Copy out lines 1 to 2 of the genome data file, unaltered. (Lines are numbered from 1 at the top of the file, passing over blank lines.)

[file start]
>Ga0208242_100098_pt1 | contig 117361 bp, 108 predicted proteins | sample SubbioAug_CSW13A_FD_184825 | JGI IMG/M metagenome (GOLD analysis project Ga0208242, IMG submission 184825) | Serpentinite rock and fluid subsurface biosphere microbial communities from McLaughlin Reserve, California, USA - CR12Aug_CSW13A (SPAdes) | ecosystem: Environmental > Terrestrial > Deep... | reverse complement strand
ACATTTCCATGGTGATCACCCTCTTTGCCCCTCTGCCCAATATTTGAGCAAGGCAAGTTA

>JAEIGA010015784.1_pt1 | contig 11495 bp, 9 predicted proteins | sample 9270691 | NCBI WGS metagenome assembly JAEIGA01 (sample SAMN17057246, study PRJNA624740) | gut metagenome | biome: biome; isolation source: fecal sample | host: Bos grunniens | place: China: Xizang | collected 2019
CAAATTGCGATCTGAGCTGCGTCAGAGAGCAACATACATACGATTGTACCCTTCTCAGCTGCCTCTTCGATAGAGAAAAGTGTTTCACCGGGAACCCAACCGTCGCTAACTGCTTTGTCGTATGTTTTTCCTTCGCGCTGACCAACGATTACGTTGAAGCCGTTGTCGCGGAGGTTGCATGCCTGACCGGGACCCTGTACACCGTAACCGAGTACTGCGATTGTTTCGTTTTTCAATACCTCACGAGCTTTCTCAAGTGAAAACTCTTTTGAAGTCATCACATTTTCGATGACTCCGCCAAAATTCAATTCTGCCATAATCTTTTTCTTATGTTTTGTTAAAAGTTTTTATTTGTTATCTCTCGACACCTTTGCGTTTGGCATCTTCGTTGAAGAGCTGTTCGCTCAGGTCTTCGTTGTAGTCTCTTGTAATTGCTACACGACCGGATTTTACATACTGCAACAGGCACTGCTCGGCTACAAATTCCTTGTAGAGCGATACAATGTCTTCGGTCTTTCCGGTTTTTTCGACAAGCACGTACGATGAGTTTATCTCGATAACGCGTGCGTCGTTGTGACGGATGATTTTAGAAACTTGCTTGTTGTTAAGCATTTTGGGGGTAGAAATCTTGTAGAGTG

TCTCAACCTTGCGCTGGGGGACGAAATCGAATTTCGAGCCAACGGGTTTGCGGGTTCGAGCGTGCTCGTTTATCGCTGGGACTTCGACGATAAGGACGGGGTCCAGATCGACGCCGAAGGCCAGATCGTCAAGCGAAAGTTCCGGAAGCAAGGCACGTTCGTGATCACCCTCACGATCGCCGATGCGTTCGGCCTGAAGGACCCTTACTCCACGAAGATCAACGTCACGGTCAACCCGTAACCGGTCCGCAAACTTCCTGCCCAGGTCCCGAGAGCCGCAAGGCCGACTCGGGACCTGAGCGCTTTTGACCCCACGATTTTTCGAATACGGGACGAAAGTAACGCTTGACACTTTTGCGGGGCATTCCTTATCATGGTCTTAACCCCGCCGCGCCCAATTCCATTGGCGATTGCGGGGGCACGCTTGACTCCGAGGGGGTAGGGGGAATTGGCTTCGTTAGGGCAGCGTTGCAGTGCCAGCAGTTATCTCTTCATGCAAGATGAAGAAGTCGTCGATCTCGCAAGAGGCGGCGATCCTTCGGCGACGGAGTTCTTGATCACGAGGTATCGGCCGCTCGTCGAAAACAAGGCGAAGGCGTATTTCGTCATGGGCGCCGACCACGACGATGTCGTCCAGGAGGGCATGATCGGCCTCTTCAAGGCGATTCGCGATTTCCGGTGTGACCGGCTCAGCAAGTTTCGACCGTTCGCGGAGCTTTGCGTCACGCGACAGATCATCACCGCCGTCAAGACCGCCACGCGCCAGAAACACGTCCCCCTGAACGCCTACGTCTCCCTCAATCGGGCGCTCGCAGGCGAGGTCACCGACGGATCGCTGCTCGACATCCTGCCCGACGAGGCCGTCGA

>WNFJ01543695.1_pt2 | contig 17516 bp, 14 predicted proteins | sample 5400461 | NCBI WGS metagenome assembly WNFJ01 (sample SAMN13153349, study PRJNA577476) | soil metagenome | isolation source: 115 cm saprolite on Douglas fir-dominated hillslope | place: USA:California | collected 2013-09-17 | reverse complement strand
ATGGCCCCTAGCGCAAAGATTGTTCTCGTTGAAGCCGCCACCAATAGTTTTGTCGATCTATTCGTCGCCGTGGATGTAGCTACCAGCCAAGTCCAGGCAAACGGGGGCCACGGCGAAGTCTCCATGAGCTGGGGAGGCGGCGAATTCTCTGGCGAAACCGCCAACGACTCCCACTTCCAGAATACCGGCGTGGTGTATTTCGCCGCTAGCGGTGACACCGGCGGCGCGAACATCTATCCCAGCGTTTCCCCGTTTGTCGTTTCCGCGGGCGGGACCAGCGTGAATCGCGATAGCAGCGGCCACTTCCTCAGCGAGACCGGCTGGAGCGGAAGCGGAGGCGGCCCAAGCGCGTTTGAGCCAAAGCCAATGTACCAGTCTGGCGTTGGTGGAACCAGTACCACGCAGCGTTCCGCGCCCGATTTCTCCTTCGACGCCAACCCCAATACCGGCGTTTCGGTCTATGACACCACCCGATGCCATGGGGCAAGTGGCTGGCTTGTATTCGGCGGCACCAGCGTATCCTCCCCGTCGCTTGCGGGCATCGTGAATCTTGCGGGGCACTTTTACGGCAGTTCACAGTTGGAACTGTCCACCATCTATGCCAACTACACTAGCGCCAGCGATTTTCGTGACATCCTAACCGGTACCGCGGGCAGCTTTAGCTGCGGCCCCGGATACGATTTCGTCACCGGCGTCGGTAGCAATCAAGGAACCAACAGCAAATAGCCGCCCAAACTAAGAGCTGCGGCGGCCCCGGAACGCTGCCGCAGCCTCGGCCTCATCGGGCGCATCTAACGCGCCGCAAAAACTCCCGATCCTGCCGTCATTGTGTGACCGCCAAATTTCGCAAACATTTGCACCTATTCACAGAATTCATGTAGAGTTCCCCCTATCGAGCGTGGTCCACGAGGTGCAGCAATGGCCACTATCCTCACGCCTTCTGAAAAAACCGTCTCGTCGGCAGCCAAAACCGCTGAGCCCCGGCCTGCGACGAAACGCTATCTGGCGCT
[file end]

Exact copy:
>Ga0208242_100098_pt1 | contig 117361 bp, 108 predicted proteins | sample SubbioAug_CSW13A_FD_184825 | JGI IMG/M metagenome (GOLD analysis project Ga0208242, IMG submission 184825) | Serpentinite rock and fluid subsurface biosphere microbial communities from McLaughlin Reserve, California, USA - CR12Aug_CSW13A (SPAdes) | ecosystem: Environmental > Terrestrial > Deep... | reverse complement strand
ACATTTCCATGGTGATCACCCTCTTTGCCCCTCTGCCCAATATTTGAGCAAGGCAAGTTA